By Jagdish Rattanani
The chowkidar is, quite unfortunately, not the most loved or respected entity in Indian society. Examples of this are everywhere. Before the 1980s, the Railway Protection Force (RPF) worked like chowkidars and were regarded as the “watch and ward” staff with weak discipline and uncertain judicial grounding. If an IPS officer was appointed to the RPF, it was considered a demotion — the officer had to make it a point to tell his visitors that he was, indeed, a senior police officer.
All this changed when the RPF was turned into an armed force of the Union and at par with the other Central police forces.The watchman, less than desirable as a role, let alone a career, finally acquired the status of a policeman.
In common understanding, the chowkidar conjures up the idea of a night watchman, the one who is supposed to stand guard through the still of the night — less as an armed sentry and more as a signal to the passing thief to go elsewhere because someone is watching this gate. The sound he creates is supposed to act like a pre-emptive strike. Traditionally, the only equipment he carries is a lathi with which to beat the ground, the emanating sound is also offered as proof that he is awake and on duty through the night. Most chowkidars though tend not to stay awake at night.
This is because the modern-day chowkidars working across housing societies and in many other establishments are actually a sorry lot. They do an assortment of duties — from checking the building’s water supply to ferrying household goods to washing cars and watching the main gate – and routinely work 12-hour shifts without any break. Usually, the system forbids them from leaving the workstation until the next person on the duty roster takes charge, and if that does not happen, then the duty extends to 24 hours and more.
This then is not the candidate who can keep up the guard. The watchman naturally and regularly sleeps on duty, a concession many employers seem to allow because, well, what is the way out? They are paid a pittance, work multiple shifts and sleep has become an allowance that now seems to come with the job. As the newly-posted New Delhi correspondent of the Washington Post once wrote in his newspaper about the person who guarded his house: “But like most Indian chowkidars, I discovered not long after my arrival in India, he is incorrigibly somnolent.”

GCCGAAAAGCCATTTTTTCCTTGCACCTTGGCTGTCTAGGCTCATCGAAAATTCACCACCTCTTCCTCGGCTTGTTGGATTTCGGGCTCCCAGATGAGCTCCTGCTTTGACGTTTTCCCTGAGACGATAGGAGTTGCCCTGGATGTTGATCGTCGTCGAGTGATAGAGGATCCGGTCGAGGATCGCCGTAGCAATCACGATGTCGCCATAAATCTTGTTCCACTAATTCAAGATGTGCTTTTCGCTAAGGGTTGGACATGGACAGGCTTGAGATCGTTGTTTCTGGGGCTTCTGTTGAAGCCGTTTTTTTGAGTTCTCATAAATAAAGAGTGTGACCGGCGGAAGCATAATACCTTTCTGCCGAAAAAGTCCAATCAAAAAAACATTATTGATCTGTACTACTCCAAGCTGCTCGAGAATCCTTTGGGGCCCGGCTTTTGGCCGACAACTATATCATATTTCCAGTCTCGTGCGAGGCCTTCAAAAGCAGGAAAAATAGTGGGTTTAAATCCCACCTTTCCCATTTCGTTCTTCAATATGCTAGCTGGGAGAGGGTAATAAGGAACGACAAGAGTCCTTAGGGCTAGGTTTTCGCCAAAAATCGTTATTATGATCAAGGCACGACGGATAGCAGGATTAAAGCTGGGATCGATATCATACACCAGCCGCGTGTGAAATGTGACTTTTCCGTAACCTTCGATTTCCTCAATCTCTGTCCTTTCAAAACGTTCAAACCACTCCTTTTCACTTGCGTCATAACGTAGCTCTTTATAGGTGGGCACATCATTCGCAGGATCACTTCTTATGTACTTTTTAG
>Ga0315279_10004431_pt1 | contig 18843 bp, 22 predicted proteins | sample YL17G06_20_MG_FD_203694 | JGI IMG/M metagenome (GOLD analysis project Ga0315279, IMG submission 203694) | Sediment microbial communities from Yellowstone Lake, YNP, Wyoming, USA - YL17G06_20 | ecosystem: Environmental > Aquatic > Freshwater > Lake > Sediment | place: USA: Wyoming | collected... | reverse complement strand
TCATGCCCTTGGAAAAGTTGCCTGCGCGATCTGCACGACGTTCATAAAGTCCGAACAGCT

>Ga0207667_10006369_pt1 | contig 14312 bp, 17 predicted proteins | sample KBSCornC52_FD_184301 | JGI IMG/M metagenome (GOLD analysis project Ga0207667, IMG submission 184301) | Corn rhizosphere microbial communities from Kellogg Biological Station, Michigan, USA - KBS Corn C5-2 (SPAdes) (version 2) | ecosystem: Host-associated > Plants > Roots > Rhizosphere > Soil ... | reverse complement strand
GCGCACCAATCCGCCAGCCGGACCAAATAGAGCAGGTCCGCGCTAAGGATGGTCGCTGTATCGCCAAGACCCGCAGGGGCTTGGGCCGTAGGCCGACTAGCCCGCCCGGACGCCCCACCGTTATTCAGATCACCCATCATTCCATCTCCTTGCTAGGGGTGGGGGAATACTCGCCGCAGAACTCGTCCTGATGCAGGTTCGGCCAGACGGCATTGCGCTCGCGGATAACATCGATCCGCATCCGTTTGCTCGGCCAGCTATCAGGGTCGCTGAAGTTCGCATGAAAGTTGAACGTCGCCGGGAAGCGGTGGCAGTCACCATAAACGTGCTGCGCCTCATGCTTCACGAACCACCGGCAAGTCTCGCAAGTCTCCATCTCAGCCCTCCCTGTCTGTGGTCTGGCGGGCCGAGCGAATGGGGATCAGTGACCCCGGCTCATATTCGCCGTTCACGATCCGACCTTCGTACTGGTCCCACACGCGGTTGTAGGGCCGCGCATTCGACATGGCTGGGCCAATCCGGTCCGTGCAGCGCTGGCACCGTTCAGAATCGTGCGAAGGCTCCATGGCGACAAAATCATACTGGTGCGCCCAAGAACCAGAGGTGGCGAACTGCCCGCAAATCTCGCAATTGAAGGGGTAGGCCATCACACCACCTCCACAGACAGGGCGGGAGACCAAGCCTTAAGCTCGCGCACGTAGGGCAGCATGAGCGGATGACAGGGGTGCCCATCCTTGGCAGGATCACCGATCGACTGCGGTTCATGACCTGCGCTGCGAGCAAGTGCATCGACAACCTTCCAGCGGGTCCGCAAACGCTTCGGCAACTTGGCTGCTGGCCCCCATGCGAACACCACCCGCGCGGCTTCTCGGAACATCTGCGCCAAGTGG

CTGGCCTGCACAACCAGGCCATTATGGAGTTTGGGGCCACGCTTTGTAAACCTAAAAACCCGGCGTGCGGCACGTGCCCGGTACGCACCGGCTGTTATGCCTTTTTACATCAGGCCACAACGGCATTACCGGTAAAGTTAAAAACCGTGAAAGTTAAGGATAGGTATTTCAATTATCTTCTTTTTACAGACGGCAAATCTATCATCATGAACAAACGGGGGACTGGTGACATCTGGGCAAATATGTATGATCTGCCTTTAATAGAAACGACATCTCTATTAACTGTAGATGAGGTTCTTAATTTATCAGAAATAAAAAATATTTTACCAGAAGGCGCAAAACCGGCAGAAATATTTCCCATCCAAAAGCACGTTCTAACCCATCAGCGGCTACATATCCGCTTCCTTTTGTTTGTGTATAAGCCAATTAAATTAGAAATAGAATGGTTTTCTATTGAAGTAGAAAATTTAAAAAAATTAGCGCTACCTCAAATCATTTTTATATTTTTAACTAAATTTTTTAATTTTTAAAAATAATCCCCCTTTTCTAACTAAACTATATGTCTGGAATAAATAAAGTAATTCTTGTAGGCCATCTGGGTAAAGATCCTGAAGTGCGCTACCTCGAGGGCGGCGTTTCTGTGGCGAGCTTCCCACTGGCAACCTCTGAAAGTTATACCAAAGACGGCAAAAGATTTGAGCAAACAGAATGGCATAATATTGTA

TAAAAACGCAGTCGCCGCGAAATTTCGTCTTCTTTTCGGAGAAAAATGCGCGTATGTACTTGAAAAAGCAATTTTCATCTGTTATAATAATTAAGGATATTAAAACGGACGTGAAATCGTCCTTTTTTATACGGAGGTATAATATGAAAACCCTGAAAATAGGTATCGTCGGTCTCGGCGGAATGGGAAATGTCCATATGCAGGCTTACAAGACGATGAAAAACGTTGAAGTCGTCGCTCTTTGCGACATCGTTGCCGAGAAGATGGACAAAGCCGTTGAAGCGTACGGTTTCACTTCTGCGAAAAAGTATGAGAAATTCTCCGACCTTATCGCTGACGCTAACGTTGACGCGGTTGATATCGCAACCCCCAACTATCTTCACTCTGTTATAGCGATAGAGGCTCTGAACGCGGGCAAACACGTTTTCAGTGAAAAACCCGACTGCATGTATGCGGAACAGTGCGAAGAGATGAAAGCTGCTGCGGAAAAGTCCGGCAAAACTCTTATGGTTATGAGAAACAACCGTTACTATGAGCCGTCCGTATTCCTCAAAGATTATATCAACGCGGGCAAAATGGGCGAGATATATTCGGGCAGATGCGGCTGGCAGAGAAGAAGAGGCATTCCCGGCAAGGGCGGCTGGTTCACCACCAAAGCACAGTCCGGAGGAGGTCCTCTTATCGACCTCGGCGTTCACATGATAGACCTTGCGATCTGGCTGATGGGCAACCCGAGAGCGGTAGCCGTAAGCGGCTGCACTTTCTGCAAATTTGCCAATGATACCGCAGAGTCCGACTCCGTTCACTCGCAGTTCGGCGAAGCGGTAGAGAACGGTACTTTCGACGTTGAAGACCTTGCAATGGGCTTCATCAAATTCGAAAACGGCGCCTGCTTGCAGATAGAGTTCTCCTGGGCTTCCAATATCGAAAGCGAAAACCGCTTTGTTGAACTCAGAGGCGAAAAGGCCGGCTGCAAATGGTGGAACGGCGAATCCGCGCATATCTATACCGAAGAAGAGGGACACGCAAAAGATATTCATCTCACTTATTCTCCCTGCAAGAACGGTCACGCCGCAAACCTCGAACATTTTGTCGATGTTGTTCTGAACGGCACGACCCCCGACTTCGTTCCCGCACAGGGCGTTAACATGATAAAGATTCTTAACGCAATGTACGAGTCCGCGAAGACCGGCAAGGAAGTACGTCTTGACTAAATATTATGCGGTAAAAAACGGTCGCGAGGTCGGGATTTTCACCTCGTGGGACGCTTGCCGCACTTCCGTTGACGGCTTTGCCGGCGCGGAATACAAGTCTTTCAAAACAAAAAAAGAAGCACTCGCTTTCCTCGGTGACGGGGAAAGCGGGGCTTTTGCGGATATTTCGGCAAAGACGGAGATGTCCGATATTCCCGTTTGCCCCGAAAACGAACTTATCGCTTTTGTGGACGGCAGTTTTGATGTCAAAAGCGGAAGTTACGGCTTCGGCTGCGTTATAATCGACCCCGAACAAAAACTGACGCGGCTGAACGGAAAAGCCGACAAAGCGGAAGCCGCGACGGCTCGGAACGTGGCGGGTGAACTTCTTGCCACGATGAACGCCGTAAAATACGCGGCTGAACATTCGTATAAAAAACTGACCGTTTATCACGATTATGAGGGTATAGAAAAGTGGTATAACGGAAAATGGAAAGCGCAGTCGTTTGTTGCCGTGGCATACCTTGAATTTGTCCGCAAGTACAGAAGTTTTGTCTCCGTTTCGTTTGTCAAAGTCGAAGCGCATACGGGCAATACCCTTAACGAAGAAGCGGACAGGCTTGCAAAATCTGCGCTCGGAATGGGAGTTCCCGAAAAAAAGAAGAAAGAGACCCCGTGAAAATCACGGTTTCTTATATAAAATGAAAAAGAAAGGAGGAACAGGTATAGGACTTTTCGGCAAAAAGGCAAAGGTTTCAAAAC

All of which acquires a very different connotation when the role of the Prime Minister of the country is compared to that of the chowkidar. This is more so because should something go wrong, the question has to be and will be asked of the chowkidar, and he usually would not have the liberty to say that the responsibility lies with the previous chowkidar. But since one highlight of the current chowkidar is to point to the previous ones on duty, way back to the time the nation won independence from the British, one wonders how the election campaign of the incumbent will square up with how people treat chowkidars when a theft actually takes place.
The campaign is well under way but is fraught. Given the BJP’s well-oiled machinery, its better preparedness for the polls and a more organised management of its media presence, the chowkidar campaign may well go through. There surely will be the coming of the second and the third and further rounds of the campaign, which will build on the initial push. Yet, there are already some indications that the approach is producing some unexpected fallouts — from the laughable when every BJP minister appears to have added the salutary “chowkidar” as a prefix to their Twitter handles, to the Congress’ reaction which had to do nothing more than call out Nirav Modi and Vijay Mallya as fellow chowkidars of the Prime Minister.
The campaign has been chosen by the BJP at a time when the allegations surrounding the Rafale fighter jet deal are still in court, and can spring a nasty surprise. Further, the head of the group involved in the follow-on contracts in the case is Anil Ambani, who also is in the news for having managed to avert a jail sentence in another case with Ericsson, with the help of bailout from brother Mukesh Ambani. More noise has come in from Nirav Modi, the scamster who did what no one else has done in the history of Indian banking by literally walking away with more than one billion dollars. He has been caught on camera by an ordinary journalist of London’s Telegraph newspaper while the government here is still struggling to respond to his escape from Indian soil. On March 20, he was arrested and produced in a UK court where he was denied bail. Vijay Mallya sits pretty meanwhile in rural England.
In 2014, Narendra Modi related well to the ordinary chaiwallah, and was ably supported by the Congress Party’s rather erudite and overrated Mani Shanker Aiyar, who did him the favour of mocking that humble role.
Mr Modi had only to say one simple line — chai hi to becche hai, desh to nahi beccha (I sold tea, not the nation). He of course romped home. This time won’t be simply that easy.